Risk Identification and Logging
A Project Risk is a possible future event or situation that, if it becomes a reality, is likely to have an adverse impact on project delivery according to the Plan, Budget, or Business Case.
Why Do You Need to Manage Project Risks?
Managing a project is concerned with managing through uncertainty towards defined goals. Projects need –
However, when dealing with change and innovation, things do not always turn out as expected and can affect one or more of the areas above. Establish procedures to identify the risks that might throw the project off-course and identify measures to avoid, minimise, or otherwise deal with them.
When Do You Need to Manage Project Risks?
Risk management is a continuous process that should start before the project. Those making decisions about which projects to finance need a clear understanding of risks and pitfalls. A Risk Log should be initiated as part of any project proposal and once created, should exist until a project has been completed.
How Might You go about Identifying Project Risks?
There are a number of sources for identifying risks including:
Project Risk Log
You can set up a Project Risks Log and procedures using Microsoft Excel or any spreadsheet software. Such a Log is best kept ‘read only’ on a Network, making it accessible to Stakeholders.
Typical Risk Log Headings
Establish criteria and ratings for describing the potential impact and likelihood of each risk. Criteria should be consistent across the project and other projects.
Column A – Risk number (A unique identifier for each risk within the project)
Column B – Risk Type – Does this risk affect only the project, a program or the business?
Column C – Date Raised
Column D – Raised By (Name)
Column E – Risk Description and Potential Consequences. A complete description is essential. Entries have to stand up to any ‘So what?’ analysis. A useful phrase when describing the potential impact of a risk is ‘which would mean that ……’ to focus the attention of those reading the Log.
Column F – Likelihood – Suggested Numeric Ratings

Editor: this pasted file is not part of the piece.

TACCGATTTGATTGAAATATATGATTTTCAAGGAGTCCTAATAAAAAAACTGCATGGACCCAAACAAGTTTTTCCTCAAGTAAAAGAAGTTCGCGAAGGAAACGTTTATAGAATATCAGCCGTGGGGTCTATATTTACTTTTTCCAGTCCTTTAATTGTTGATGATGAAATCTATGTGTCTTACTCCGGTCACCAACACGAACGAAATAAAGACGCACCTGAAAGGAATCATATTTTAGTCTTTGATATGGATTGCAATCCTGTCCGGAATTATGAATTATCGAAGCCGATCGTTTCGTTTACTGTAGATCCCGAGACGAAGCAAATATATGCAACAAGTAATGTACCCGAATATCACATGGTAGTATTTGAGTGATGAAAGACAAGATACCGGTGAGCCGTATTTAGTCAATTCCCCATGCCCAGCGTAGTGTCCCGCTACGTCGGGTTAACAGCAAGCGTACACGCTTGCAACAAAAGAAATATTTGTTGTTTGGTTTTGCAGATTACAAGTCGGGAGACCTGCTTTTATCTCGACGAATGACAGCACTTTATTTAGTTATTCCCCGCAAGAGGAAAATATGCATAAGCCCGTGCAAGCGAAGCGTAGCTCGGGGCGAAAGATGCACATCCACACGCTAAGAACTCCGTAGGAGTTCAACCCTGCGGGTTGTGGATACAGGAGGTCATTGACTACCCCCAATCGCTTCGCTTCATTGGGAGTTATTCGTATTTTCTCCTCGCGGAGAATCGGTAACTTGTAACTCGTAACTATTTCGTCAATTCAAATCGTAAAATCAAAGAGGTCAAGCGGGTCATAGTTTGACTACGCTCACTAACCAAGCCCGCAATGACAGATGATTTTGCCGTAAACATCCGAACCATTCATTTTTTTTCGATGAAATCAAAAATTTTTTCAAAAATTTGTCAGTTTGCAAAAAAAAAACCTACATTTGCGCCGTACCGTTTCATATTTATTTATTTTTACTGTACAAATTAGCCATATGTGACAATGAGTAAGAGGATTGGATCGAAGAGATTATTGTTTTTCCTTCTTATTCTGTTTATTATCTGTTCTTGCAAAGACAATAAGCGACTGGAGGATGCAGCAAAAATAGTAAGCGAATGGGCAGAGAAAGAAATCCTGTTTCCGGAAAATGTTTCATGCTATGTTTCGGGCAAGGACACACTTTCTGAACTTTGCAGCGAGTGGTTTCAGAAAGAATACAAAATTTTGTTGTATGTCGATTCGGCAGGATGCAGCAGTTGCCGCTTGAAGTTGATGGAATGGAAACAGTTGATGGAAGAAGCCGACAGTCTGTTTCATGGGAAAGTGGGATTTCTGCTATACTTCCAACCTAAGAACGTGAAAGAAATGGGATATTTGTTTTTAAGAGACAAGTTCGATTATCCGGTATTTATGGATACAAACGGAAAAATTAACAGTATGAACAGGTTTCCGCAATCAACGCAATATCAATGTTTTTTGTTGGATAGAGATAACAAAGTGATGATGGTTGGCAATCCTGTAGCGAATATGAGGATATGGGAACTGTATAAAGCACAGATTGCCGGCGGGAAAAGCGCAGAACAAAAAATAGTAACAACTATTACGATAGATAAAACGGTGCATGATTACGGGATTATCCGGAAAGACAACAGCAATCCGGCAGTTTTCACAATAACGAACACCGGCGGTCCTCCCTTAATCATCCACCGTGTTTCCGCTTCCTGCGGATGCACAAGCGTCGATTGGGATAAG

Column G – Impact – Suggested ratings
Column H – Overall Risk Rating
A numeric indicator of the potential threat from this risk, easily calculated by hand or a spreadsheet formula, typically the product of the likelihood factor and the impact factor. The higher overall rating, the more attention needed to avoid this risk or to minimise the chance of it becoming a reality. Using the factors above, Overall Ratings of 24 would be at the ‘sleepless night’ end of the scale.
Column J – Action Type
Column K – Countermeasures
Countermeasures are pre-defined actions to prevent or reduce the likelihood of something happening, or reduce the impact if it does happen. Each Countermeasure needs to identify what actions should be taken, by whom and at what stage.
Optional Risk Ranking Methods
A number of organizations use a RAG system (Red, Amber, Green)
A Red risk is a potential ‘showstopper’
Amber presents a significant threat
A Green risk is recorded but should not cause loss of sleep unless it worsens.
‘Red’ Risks need careful daily monitoring.
You may prefer to use a simple, matrix based on the following judgments: –
Likelihood / Probability
Concentrate on the ‘High / High’ Risks on a daily basis and track others regularly.
Projects encounter many risks, some of which cannot be foreseen or forestalled. Those that can be anticipated need to be, and one of the key skills of a Project Manager should be that of helping stakeholders and the project team to identify, articulate and record project risks so that they can be effectively analysed and monitored and their negative consequences avoided or minimised.